Painter, Writer, and Contributor to Vice and The Paris Review
A painter, illustrator, and writer based in New York, Crabapple has produced work on subjects including the Spanish general strike, her former career as a pinup model, her arrest during Occupy Wall Street, and her visit to Guantanamo Bay. (She is only the third artist ever granted access to Gitmo.) The New Republic writes, “Crabapple’s work and story is not just about infusing politics into visual art; she represents an alternative to the mechanism through which many young artists today find success.” This is Crabapple’s story: she learned to draw in a bookstore in Paris. At age 22, she founded Dr. Sketchy’s Anti-Art School, a chain of alternative drawing classes that has branches in 140 cities. She has written many books, including Discordia (with Laurie Penny) and Week in Hell, based on a project in which she covered the walls of a hotel room and produced 270 square feet of art. Her illustrated memoir, Drawing Blood, is forthcoming in 2015.
Crabapple’s work is in the permanent collection of the New York Historical Society and the Rubin Museum of Art, and has been shown in exhibitions at, among other places, the Riverside Art Museum in Los Angeles and Cabinet des Curieux in Paris. Crabapple regularly speaks to institutions around the world, including the Museum of Modern Art and the London School of Economics, about art, protest, and politics.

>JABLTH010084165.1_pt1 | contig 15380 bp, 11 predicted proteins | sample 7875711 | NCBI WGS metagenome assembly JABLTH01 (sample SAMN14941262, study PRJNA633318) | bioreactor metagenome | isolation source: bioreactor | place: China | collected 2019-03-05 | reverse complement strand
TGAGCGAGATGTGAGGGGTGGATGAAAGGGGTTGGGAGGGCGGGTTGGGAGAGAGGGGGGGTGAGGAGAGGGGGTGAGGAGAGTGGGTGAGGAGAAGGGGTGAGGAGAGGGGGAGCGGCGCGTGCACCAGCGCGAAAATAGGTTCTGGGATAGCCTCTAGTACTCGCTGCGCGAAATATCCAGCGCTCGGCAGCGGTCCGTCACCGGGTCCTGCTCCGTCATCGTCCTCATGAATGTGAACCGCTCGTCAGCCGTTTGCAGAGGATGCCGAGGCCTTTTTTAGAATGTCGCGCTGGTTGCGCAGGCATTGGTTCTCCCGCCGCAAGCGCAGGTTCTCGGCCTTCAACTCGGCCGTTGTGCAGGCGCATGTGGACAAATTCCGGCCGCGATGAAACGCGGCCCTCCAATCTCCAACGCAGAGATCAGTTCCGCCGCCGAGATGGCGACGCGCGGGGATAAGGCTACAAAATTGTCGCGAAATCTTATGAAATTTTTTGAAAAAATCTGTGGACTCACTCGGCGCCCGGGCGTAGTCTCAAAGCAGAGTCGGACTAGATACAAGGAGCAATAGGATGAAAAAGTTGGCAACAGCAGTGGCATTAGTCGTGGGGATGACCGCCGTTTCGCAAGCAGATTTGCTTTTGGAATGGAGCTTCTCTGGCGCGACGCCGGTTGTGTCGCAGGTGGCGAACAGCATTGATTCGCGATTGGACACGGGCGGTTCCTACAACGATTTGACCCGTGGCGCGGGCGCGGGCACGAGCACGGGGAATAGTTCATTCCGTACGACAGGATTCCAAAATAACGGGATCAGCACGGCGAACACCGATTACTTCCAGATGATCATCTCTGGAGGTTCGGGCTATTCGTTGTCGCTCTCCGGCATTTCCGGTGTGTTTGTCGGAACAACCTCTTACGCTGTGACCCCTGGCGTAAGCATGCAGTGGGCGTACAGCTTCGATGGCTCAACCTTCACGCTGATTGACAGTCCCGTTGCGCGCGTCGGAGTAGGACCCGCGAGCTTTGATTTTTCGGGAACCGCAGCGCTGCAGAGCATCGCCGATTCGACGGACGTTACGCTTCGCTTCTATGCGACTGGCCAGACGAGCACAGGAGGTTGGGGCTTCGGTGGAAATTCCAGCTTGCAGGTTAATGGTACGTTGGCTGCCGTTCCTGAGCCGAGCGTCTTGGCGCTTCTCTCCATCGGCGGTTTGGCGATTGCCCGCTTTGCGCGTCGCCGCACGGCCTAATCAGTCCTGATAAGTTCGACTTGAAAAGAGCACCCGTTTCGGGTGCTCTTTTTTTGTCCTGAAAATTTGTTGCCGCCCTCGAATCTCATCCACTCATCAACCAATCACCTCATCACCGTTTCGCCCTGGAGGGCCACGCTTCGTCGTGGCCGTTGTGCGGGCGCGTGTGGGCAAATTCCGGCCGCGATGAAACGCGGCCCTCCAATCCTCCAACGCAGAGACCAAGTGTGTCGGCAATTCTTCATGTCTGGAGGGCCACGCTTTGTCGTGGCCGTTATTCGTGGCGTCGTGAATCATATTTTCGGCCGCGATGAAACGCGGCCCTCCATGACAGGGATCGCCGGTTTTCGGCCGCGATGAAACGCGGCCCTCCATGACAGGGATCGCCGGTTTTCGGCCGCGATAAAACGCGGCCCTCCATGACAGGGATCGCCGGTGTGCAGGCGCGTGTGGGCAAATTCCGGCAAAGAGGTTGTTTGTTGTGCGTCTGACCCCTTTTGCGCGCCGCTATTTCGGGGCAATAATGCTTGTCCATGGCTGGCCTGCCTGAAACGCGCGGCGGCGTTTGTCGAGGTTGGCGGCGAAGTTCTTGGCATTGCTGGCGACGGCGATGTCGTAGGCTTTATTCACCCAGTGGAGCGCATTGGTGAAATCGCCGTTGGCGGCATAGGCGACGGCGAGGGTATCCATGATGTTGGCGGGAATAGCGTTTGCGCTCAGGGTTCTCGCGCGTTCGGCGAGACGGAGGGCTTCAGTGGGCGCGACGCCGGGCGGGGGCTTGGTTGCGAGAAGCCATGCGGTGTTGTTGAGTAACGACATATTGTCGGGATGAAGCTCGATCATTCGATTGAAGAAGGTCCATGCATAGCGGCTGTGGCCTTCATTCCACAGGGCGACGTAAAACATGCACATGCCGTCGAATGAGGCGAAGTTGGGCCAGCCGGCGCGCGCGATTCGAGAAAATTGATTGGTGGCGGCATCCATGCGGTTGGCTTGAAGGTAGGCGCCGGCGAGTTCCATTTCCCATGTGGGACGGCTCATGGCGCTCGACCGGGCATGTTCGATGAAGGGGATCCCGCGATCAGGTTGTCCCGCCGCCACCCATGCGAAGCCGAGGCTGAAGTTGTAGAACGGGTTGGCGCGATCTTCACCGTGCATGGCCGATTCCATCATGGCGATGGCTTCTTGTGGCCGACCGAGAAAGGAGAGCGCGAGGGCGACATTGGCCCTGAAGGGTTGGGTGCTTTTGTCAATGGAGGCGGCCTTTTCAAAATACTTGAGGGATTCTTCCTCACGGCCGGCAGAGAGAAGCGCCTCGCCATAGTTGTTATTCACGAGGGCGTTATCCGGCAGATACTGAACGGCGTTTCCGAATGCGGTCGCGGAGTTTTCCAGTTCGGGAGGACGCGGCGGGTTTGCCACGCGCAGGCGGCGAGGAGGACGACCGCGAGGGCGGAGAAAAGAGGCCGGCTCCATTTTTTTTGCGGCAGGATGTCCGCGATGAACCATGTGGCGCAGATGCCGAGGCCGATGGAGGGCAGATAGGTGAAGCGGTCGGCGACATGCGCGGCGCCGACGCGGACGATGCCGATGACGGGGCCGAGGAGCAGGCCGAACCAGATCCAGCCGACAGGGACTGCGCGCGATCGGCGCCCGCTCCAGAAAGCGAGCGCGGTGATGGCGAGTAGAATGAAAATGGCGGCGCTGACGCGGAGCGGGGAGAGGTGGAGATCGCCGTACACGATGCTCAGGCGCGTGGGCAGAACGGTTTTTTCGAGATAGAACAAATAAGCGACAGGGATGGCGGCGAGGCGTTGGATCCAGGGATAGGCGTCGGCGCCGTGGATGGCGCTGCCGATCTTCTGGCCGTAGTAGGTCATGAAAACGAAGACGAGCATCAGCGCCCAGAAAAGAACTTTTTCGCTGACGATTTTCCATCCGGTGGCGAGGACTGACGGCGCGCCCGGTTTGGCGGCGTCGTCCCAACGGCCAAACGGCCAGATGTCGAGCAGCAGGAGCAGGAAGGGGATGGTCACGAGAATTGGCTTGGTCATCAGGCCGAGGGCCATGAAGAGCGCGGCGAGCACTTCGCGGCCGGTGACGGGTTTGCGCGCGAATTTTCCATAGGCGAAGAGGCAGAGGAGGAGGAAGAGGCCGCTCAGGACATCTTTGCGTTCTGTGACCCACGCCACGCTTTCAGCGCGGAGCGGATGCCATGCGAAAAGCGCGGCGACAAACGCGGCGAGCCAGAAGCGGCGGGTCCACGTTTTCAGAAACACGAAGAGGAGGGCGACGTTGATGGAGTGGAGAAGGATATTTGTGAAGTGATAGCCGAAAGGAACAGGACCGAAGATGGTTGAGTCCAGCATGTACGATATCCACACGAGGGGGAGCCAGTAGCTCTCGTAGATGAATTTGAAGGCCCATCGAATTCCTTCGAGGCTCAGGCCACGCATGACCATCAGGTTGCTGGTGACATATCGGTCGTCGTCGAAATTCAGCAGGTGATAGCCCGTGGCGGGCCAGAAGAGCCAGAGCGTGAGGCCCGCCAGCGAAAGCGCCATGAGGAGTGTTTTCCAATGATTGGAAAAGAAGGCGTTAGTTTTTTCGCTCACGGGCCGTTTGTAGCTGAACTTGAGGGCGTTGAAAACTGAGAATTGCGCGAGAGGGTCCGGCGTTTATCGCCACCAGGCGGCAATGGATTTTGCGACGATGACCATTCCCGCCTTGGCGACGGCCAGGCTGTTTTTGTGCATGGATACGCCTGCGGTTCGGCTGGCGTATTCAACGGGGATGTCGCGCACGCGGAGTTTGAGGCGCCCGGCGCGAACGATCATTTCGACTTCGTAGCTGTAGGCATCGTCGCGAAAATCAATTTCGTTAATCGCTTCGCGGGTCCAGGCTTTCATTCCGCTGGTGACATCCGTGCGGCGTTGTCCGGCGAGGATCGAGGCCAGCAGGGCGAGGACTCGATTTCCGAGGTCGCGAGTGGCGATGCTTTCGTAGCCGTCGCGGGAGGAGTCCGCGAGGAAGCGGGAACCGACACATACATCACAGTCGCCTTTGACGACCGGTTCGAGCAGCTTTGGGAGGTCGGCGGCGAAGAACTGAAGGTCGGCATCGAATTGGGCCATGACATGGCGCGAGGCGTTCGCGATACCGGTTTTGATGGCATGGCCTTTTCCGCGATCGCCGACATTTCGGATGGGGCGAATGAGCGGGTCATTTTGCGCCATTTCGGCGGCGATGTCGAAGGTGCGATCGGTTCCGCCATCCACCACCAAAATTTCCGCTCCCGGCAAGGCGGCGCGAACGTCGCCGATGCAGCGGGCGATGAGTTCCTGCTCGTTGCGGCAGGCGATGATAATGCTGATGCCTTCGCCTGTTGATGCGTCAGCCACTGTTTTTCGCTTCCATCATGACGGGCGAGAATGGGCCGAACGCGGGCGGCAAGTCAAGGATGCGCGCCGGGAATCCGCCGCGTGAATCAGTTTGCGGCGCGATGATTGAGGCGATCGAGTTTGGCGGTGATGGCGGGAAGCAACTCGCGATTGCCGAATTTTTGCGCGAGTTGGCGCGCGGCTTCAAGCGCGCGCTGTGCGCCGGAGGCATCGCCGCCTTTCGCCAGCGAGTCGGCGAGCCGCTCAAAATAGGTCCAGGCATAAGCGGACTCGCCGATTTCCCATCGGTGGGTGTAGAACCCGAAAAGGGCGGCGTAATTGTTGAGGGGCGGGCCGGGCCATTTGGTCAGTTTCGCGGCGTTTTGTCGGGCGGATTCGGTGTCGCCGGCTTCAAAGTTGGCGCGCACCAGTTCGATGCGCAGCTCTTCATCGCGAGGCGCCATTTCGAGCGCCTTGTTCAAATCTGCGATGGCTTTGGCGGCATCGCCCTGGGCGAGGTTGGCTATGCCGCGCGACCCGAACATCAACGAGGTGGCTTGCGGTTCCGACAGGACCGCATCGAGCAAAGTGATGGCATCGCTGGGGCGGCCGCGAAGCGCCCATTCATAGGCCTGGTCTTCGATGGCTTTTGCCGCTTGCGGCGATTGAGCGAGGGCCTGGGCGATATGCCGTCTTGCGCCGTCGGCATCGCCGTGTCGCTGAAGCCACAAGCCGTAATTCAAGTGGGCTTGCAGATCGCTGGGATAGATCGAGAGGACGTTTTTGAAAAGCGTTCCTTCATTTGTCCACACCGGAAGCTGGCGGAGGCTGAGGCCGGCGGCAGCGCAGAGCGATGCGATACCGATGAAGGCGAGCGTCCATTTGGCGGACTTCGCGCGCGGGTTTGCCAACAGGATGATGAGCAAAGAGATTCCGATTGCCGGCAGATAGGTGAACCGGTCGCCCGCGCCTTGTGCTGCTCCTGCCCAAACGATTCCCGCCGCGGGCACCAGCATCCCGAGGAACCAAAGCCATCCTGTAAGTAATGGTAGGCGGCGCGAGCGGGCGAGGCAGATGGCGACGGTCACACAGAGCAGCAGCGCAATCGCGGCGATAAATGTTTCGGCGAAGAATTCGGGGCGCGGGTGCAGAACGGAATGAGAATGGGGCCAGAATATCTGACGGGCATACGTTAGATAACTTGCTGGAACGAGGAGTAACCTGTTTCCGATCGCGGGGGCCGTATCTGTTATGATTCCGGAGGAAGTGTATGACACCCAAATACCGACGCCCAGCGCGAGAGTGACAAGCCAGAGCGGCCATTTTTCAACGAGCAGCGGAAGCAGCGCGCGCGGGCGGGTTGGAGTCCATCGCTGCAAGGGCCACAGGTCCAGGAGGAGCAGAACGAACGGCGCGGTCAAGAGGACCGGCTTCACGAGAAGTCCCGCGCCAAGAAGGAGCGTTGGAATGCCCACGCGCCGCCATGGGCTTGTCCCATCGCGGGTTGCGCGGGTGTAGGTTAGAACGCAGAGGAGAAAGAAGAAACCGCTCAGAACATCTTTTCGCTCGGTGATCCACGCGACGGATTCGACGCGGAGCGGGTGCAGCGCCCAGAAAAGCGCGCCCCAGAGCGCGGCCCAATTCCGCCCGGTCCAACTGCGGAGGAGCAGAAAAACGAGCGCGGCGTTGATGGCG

Community: Molly Crabapple on the Connection between Art and Politics
For too long artists have played the role of observer, disconnected from the political activity of the people around them. Is that all an artist can contribute to society? In this personal talk, Molly Crabapple traces her experiences with the Occupy movement and recent Greek protests, describing the twists and turns that informed her political engagement as a visual artist. By combining politics with art, she shows that the place for art isn't standing to one side of political movements, but marching in the thick of things. She speaks on the direct ways that making art contributes to political movements—by adding the visceral and immediate power of images to the words and ideas that drive political engagement. What's more, she will help you recognize the opportunity to do more, and make a difference.
The Do-It-Yourself Life: What Molly Crabapple has Learned About Creativity, Art, and Living
We live in an era of flux. The old model of a creator or creative type—a person who does one thing well, and depends on institutions for support—is falling by the wayside. The creator of the future is a super-connected trans-disciplinary mutant: engaged and intellectually rebellious. Molly Crabapple has created everything from Occupy Wall Street posters and arts journalism of collapsing countries to murals on the walls of the world’s most exclusive nightclubs. On stage, she delivers an energizing, take-no-prisoners talk on how creators—how everyone—can create a life of their own design, without asking permission.
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